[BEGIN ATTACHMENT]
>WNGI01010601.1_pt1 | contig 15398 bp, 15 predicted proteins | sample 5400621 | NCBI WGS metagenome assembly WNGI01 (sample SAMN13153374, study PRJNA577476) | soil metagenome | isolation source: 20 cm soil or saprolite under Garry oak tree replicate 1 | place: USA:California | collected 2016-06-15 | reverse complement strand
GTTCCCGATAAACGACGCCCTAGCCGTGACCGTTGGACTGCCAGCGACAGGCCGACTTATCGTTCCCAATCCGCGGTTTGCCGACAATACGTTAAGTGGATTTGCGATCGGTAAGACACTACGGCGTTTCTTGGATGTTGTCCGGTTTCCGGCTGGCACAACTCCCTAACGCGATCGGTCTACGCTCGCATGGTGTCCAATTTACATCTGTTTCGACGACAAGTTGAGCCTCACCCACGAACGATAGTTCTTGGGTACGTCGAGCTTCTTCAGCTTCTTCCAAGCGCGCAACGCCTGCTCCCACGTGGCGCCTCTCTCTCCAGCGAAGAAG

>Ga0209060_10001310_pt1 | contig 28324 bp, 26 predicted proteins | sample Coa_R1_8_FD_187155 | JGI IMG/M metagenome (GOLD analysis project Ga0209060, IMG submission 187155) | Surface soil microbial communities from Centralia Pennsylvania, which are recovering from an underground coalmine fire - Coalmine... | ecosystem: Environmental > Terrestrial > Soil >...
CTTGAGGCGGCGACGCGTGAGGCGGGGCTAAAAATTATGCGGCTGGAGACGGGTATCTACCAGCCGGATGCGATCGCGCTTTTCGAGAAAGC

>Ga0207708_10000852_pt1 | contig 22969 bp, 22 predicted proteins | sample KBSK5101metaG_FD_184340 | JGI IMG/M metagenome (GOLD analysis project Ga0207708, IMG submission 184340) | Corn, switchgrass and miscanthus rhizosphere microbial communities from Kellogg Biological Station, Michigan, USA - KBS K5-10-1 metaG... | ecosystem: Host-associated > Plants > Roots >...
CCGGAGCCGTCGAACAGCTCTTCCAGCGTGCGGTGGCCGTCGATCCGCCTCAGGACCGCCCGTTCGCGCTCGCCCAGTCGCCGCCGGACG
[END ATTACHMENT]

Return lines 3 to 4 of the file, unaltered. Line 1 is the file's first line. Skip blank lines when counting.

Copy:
>Ga0209060_10001310_pt1 | contig 28324 bp, 26 predicted proteins | sample Coa_R1_8_FD_187155 | JGI IMG/M metagenome (GOLD analysis project Ga0209060, IMG submission 187155) | Surface soil microbial communities from Centralia Pennsylvania, which are recovering from an underground coalmine fire - Coalmine... | ecosystem: Environmental > Terrestrial > Soil >...
CTTGAGGCGGCGACGCGTGAGGCGGGGCTAAAAATTATGCGGCTGGAGACGGGTATCTACCAGCCGGATGCGATCGCGCTTTTCGAGAAAGC